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Assistant explains Steve McClaren’s ‘six pass’ strategy for success

6 years ago

The Steve McClaren strategy for success this season is based on a ‘six pass’ plan of keeping the ball.

The Head Coach’s assistant Paul Simpson says that this six pass idea was what underpinned the near victory over Chelsea on Saturday.

In pre-season, Simpson reveals that the players had worked with the idea of running up sequences of six or more passes which the coaching staff believed would then lead to obviously more possession (instead of trying to hit long under Alan Pardew) and hopefully more wins…

Newcastle only managed 35% possession on Saturday but certainly for the first 50 or 60 minutes they used the ball well and a lot of the time it wasn’t possession for the sake of it.

So often in the past we have seen the team  in recent years pass it round and round the defence before Tim Krul would hoof it forward, instead against Chelsea it was good to see the players looking to go forward the vast majority of the time.

However, Paul Simpson says that once they went 2-0 up, the players seemingly forgot all the good things they had done to get into that two goal lead.

Paul Simpson talking to the club’s official tv channel:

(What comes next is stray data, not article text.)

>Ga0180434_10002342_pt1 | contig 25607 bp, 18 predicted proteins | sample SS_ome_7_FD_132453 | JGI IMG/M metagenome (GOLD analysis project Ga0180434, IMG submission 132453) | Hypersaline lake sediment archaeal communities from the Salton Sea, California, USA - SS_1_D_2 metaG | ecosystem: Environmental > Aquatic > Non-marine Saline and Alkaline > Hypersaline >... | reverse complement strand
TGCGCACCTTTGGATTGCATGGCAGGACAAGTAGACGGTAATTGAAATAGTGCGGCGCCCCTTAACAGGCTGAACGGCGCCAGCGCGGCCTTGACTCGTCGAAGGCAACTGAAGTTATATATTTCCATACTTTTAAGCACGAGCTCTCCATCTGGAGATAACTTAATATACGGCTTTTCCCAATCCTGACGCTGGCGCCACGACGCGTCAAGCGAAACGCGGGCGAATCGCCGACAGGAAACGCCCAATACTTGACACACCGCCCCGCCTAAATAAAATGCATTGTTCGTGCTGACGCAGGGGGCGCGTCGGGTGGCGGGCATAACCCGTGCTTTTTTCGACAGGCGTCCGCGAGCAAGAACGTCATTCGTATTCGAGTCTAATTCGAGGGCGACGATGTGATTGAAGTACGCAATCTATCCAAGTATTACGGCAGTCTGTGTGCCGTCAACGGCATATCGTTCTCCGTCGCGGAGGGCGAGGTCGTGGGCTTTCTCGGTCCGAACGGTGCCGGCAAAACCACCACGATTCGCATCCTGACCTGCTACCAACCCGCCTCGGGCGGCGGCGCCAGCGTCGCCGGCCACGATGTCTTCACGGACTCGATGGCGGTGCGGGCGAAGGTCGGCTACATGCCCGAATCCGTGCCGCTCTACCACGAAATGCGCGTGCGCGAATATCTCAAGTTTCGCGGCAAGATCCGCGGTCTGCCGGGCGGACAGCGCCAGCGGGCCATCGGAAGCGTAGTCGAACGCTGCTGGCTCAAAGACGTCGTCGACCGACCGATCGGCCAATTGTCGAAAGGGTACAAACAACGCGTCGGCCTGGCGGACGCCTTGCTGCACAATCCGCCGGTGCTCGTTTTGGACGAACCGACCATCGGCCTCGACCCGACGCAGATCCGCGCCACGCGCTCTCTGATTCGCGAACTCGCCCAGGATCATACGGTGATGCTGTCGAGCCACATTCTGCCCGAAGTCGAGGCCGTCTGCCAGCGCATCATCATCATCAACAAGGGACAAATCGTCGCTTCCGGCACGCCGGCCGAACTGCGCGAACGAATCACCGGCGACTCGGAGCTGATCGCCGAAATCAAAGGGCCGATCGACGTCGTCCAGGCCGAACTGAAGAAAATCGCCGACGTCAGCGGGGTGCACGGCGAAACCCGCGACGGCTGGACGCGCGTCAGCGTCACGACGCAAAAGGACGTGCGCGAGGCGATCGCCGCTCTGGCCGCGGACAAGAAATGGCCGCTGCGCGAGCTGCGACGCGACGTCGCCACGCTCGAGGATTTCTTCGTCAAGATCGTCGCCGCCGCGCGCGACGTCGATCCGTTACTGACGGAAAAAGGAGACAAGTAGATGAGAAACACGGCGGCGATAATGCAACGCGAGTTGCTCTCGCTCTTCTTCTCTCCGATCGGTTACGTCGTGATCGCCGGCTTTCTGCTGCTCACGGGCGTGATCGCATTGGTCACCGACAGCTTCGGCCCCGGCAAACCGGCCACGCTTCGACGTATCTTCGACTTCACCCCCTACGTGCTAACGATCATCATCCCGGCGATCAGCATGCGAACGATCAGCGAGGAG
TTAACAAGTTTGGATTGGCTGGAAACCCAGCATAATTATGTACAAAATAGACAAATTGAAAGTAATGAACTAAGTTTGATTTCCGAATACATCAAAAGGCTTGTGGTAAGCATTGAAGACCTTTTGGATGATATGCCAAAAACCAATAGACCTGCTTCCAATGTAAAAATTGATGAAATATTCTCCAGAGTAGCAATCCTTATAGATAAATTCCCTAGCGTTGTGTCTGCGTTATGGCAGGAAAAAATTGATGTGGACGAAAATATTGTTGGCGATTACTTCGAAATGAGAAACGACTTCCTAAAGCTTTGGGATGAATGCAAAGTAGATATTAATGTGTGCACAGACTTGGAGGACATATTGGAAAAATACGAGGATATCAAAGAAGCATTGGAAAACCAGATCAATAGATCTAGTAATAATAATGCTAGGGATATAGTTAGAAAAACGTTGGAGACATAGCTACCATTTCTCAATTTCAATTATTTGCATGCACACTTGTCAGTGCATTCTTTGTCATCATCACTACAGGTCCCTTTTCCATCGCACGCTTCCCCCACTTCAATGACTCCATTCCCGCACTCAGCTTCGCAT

“We let the reigning champions off the hook, the way we stopped doing the things that we had done in the first half was a real big disappointment.

“We had talked about where we were going wrong, we had talked to the players and asked their opinions about where we need to improve.”

Great to watch:

“We came up with a few answers and then in the first half v Chelsea we put that talk into practice. It was great to watch because it was everything about a team that we as a group of staff want to have.

“We want people who are prepared to put in tackles, play with enthusiasm, get forward, make attacking chances, defend resolutely. Mixed in with some really good football.”

Six passes good:

“Some good sequences of being in possession of the ball, we judge that on six or more passes sequences and we had a good number of those in the first half.

“Unfortunately, once we scored the second goal we appeared to forget what had got us into the position and in a way we were wishing our lives away, waiting for the whistle to go, and that is when you get caught out.”


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